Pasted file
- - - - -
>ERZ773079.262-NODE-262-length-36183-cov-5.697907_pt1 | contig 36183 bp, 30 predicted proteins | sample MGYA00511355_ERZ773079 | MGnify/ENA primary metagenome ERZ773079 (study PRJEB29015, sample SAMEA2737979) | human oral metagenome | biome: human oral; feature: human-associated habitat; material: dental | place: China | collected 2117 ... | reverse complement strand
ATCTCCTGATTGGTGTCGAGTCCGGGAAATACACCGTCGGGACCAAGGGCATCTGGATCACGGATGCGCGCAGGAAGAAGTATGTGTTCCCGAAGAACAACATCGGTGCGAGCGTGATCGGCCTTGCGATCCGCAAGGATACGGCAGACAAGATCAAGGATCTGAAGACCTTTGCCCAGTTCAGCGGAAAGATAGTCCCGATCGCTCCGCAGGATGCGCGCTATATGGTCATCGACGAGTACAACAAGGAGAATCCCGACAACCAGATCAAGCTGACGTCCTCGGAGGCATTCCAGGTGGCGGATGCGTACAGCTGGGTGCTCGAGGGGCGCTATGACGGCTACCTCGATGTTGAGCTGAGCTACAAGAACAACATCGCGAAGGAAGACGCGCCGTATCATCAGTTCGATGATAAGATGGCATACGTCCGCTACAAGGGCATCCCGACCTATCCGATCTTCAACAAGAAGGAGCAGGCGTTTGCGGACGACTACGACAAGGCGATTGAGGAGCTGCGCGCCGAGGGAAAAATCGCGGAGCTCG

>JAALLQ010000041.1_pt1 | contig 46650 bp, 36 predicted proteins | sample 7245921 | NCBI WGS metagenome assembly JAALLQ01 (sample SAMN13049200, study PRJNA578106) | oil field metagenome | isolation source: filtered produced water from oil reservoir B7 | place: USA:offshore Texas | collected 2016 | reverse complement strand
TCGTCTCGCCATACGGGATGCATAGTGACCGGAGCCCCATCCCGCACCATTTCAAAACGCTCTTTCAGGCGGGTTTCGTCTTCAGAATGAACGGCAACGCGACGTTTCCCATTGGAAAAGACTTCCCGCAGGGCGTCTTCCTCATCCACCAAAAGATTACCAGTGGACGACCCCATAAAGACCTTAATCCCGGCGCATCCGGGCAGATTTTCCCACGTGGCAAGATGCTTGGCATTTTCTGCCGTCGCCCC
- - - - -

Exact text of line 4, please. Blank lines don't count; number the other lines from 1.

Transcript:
TCGTCTCGCCATACGGGATGCATAGTGACCGGAGCCCCATCCCGCACCATTTCAAAACGCTCTTTCAGGCGGGTTTCGTCTTCAGAATGAACGGCAACGCGACGTTTCCCATTGGAAAAGACTTCCCGCAGGGCGTCTTCCTCATCCACCAAAAGATTACCAGTGGACGACCCCATAAAGACCTTAATCCCGGCGCATCCGGGCAGATTTTCCCACGTGGCAAGATGCTTGGCATTTTCTGCCGTCGCCCC